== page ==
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Sam studied English at Cambridge before gaining a scholarship to RADA
Over fifty years Sam Dastor's career has spanned theatre, film, television and radio. Soon after finishing training he joined the National Theatre, then under the direction of Sir Laurence Olivier. He made his London West End debut in The Tempest playing Ariel to Paul Scofield's Prospero in what became the longest run of any Shakespeare play in London's West End in the 20th century. His other London appearances include the world premiere of three of Simon Gray's plays Melon with Sir Alan Bates, Hidden Laughter with Felicity Kendall and Cell Mates with Stephen Fry and Rik Mayall. For the RSC he has appeared in Timon of Athens and Tales from Ovid and on a world tour of The Servant to Two Masters. His one man show of Shakespeare's sonnets has also toured worldwide.
On television he has been seen in Spooks, Yes Prime Minister, Yes Minister, I, Claudius, Julius Caesar, Comedy of Errors, The Borgias, Space 1999, Blake's 7, Mountbatten -The Last Viceroy and Fortunes of War with Kenneth Branagh and Emma Thompson. In 2002 he played St Paul in a documentary drama for BBC/Discovery Channel. His films include Made, Such a Long Journey, Jinnah and most recently The Life and Death of Peter Sellers. On radio he has made innumerable broadcasts for Radio 3, Radio 4 and BBC World Service including playing with Sir John Gielgud in Forty Years On and Ariel to his Prospero. Sam has recorded many audio books for which he has won awards, including the prestigious Audiofile Award.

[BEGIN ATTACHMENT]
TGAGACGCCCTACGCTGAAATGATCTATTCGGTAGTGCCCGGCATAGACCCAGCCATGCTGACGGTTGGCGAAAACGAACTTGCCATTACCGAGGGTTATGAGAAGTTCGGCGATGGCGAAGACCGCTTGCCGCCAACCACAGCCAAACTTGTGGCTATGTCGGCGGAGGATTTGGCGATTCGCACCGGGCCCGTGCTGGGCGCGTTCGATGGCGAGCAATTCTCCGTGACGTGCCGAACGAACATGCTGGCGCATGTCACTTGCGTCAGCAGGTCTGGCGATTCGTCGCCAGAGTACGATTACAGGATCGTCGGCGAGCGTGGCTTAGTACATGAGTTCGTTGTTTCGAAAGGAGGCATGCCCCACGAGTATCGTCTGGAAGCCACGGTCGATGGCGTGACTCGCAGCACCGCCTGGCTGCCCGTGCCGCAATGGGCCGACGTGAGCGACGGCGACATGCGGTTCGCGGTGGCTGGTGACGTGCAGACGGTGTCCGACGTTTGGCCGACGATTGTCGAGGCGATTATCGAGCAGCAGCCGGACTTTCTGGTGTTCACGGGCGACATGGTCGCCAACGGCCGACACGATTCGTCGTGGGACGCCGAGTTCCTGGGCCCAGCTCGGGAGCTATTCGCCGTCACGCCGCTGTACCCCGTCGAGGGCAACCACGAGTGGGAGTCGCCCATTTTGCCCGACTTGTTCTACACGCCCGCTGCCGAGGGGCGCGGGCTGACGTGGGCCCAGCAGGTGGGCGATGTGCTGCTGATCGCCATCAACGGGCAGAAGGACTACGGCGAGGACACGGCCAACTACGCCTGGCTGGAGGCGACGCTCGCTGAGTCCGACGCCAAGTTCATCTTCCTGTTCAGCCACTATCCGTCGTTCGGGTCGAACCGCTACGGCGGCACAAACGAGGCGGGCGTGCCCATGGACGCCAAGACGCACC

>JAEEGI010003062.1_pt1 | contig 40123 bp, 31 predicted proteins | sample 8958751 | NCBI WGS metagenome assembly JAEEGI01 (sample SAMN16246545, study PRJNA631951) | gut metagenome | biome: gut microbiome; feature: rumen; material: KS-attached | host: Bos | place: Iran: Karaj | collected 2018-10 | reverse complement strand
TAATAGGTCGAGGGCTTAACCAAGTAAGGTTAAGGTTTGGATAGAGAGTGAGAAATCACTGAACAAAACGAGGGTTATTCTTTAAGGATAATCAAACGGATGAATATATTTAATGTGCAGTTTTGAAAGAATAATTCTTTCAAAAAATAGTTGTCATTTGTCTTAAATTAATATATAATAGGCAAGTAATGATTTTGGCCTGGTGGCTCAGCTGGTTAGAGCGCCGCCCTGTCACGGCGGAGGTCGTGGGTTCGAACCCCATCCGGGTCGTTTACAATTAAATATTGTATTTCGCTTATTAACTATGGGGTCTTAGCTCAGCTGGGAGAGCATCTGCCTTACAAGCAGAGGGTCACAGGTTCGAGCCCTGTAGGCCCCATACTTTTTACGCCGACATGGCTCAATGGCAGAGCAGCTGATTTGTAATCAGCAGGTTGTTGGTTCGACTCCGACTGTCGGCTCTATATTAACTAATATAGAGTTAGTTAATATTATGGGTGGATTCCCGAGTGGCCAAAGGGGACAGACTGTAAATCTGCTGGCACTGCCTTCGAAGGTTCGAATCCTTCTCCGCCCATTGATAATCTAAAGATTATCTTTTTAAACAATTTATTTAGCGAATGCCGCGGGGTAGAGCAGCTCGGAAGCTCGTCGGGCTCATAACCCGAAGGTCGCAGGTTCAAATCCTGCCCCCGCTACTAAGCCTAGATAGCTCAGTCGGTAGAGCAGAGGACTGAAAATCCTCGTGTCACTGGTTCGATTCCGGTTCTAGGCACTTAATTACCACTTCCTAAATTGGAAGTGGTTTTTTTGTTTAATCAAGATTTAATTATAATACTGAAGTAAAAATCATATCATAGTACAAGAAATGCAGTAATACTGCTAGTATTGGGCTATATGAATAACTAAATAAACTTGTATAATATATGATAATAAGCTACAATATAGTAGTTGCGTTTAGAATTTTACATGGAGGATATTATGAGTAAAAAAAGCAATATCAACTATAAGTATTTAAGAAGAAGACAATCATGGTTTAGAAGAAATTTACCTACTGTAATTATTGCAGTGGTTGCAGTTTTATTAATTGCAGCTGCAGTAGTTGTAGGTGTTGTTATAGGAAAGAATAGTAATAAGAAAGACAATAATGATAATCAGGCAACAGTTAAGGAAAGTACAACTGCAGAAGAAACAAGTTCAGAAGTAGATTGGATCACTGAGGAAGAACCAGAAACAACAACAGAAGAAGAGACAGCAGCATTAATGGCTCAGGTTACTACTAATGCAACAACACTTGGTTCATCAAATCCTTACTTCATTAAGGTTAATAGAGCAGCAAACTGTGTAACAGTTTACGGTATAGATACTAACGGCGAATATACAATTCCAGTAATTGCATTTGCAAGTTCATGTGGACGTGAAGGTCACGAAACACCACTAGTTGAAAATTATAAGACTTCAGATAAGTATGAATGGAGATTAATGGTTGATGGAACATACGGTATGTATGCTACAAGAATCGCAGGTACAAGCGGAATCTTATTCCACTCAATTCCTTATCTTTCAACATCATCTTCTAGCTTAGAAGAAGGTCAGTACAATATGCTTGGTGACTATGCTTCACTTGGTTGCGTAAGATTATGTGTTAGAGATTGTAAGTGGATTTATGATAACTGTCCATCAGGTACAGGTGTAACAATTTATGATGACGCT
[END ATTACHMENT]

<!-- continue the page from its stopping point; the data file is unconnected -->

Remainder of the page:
In addition to acting, Sam has also been an influential presence behind the scenes. For instance, for ten years he was the sole actor member of the distinguished panel of Judges-including John Mortimer (Chairman), Thelma Holt and Sue Summers-for The Thames Television Young Theatre Writers Award, a bursary to encourage young theatre writers. Recipients included well-known future writers such as lan Bleasdale and Sue Townsend.